The cult of the Hand is very different here than in their DAREDEVIL appearances, as well. They register as little more than garden-variety “bad ninjas,” who seem to operate with no particular end except to do bad things. Here, Miller and Siekkiewicz posit that they have always been servants of a demonic figure, “the Beast,” who plots the destruction of Earth. The Hand’s leader says, “No one is innocent,” and it’s no surprise to hear a villain make this sort of pronouncement. When Elektra herself echoes it, it’s plain that the traditional superhero ethic of protecting innocents doesn’t apply in this world.

Perhaps because of the Hand’s magical influence upon her, this Elektra is not just a skilled martial arts fighter, but a super-woman, capable of punching through metal or emitting sonic screams. In other words, this is an Elektra who could never have been slain by a mundane opponent like Bullseye—but more importantly, she is Frank Miller’s meditation on the unholy joy of super-humanity.

To be sure, Elektra is still an emotional basket case, and her meditations make her sound more than a little insane. Yet, because it’s an insane world, this proves to be an asset in battling the Beast and its adherents. By dumb luck Elektra forms a mental link with the aforementioned reprobate: a ruthless, hard-ass SHIELD agent named John Garrett.

Garrett starts out as a human being, and is turned into a Six Million Dollar Operative after Elektra almost kills him. Yet because Elektra now has vast mental powers, she can dominate Garrett, virtually enslaving him as the Hand tried to enslave her—and in time, he comes to take a quasi-masochistic pleasure in her dominion. Romance as such is impossible between two such amoral, messed-up characters. However, faced with the threat of worldly destruction, they do become one of the foremost examples of the “oddball partners” trope.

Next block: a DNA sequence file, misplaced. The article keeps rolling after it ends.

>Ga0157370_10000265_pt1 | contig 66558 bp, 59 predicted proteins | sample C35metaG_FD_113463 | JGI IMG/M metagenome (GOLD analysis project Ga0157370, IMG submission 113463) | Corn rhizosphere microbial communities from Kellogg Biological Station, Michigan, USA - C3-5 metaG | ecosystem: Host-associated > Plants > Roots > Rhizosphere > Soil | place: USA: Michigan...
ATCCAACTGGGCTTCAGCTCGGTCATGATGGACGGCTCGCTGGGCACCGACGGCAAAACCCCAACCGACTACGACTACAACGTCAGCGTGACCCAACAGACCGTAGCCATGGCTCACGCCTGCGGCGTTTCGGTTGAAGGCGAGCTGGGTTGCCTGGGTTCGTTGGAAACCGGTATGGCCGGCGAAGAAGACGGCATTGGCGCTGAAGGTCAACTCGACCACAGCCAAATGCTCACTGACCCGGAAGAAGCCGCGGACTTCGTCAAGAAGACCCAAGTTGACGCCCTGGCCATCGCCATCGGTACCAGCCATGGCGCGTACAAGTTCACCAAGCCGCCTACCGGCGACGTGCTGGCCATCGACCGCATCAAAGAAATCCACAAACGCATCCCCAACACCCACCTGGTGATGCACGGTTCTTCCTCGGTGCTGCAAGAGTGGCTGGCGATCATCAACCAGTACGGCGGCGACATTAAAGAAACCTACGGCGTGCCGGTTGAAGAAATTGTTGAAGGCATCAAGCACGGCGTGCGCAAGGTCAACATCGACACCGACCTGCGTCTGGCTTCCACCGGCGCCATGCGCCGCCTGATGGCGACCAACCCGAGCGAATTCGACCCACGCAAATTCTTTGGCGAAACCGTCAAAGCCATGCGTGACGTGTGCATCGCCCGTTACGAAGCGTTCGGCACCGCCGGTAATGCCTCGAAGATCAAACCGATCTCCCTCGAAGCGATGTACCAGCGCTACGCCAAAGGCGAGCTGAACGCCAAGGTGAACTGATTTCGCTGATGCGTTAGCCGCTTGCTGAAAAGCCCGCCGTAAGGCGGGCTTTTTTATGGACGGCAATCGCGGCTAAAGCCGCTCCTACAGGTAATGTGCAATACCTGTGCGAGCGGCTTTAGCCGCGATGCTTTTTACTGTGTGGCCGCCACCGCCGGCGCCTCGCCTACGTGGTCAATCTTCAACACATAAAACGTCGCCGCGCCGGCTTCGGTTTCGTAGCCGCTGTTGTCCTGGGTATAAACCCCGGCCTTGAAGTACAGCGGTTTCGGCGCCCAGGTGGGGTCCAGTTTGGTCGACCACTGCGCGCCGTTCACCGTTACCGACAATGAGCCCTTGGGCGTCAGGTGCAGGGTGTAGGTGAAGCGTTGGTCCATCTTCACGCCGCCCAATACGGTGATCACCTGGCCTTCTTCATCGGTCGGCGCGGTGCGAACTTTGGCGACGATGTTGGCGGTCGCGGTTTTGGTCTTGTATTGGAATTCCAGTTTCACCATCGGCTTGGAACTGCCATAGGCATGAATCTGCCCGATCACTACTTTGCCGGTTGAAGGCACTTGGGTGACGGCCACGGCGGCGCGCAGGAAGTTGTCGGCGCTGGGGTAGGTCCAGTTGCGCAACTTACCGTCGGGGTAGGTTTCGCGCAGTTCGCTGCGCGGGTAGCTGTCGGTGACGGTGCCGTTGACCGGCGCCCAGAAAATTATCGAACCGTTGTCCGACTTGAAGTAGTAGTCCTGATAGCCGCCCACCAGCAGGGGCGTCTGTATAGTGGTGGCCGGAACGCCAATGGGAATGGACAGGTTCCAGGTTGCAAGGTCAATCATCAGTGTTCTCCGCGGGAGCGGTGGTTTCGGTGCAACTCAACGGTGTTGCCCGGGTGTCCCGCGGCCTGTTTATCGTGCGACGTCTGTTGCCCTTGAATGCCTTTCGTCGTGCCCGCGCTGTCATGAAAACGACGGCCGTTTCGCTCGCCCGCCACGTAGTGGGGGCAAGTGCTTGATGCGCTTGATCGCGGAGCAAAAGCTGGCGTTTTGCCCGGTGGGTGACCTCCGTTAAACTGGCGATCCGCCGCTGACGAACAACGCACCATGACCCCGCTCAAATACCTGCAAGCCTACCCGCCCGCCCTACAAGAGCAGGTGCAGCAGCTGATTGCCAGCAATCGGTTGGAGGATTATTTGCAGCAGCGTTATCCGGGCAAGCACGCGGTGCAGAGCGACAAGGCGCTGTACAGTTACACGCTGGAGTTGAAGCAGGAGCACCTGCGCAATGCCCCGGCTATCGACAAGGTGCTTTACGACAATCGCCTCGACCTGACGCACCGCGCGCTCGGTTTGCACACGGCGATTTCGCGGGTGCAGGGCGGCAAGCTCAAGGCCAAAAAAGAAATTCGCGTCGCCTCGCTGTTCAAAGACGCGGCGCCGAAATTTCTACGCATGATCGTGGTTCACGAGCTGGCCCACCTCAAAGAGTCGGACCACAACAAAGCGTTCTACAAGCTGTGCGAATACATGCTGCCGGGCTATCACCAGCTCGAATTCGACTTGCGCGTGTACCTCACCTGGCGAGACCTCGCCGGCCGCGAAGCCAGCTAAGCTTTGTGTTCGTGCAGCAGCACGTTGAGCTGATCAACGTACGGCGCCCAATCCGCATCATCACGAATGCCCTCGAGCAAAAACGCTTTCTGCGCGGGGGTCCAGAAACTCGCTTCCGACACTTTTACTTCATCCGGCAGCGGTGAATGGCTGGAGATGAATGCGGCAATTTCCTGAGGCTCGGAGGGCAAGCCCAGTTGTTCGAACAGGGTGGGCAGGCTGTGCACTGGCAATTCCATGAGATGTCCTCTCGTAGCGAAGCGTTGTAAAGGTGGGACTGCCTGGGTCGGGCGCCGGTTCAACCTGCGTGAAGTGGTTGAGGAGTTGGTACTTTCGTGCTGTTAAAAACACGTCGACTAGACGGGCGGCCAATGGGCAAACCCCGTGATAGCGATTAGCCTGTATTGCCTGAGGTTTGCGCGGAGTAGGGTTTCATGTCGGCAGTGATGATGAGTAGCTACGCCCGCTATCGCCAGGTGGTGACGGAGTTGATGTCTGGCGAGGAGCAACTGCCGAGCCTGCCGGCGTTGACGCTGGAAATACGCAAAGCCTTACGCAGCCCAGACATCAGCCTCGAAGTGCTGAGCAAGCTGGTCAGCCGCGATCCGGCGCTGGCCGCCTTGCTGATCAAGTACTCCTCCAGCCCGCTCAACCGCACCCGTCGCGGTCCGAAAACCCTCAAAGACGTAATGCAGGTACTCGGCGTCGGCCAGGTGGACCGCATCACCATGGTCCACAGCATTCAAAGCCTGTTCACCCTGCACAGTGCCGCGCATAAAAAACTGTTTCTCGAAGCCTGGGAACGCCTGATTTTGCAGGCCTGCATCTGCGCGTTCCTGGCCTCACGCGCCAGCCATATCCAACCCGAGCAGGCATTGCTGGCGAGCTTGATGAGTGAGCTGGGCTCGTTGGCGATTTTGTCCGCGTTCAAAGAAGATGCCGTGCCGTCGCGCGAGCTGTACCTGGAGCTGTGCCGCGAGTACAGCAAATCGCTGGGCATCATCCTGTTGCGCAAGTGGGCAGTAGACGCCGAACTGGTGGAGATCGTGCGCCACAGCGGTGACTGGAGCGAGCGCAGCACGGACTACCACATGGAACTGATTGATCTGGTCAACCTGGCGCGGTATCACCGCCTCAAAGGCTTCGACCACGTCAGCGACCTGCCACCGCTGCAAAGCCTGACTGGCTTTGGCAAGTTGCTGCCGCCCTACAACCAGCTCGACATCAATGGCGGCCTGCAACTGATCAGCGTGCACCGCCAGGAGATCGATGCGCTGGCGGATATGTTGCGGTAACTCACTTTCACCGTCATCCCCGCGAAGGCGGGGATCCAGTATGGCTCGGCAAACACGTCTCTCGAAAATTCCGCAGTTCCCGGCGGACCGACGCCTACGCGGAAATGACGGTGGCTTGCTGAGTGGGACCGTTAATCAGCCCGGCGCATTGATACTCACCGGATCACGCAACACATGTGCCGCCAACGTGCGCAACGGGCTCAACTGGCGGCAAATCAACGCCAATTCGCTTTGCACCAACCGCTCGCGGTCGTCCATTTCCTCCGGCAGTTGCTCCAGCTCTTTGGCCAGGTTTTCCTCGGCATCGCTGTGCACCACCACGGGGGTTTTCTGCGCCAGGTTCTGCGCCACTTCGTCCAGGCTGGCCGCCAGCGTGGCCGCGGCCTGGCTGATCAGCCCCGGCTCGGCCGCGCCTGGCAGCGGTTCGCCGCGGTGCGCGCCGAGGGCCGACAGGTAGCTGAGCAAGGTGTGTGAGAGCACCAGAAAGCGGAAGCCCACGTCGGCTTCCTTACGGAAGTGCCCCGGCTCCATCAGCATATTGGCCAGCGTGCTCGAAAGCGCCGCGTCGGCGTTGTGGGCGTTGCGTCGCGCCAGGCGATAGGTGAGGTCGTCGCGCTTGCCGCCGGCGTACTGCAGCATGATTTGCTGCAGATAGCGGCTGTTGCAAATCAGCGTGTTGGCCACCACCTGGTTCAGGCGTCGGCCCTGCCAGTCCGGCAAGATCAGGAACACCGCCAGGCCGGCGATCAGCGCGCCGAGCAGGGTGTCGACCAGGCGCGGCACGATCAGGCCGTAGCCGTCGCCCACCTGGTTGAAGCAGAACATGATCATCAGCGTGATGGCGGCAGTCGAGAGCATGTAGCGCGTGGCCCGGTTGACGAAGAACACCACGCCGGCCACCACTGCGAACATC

The series’ closest link to DAREDEVIL is that the combination of sex and guilt follows Elektra wherever she goes. Yet in ELEKTRA ASSASSIN, their confluence is not tragic, but ironically humorous. A psychologist examining Elektra concludes that she had a “stringent Christian upbringing,” which she rejected in favor of Eastern mysticism: all of which sounds like Miller dissecting his own character as a “lapsed quasi-Catholic.” For good measure, Miller also introduces a supporting adversary, SHIELD agent Chastity McBryde, whose very name denotes sexual ambivalence, and who appears at one point dressed as a sexy nun. 

In addition, one telling exchange strongly suggests that none of Elektra’s Asian disciplines have vanquished her Christian demons. Some time after escaping the Hand, but before launching her campaign against the Beast, the lady assassin meets with a client who wants her to kill a South American president. The client comments that the official has invited in so many outside interests that he’s made the country “as a popular as a two dollar whore.” He then asks Elektra what she wants to assassinate the President, and she answers, “Two dollars.”

I mentioned the storyline’s many satires of Left and Right, but I won’t cover them in detail. I must, though, allude to the visual absurdity of American Presidential candidate Ken Wind, who has the face of a Kennedy newspaper-cutout but who secretly serves the Beast. Political passions, as much as sexual ones, are a morass of delusion-- and even an individual's attempts to dispel delusions just lead to other delusions.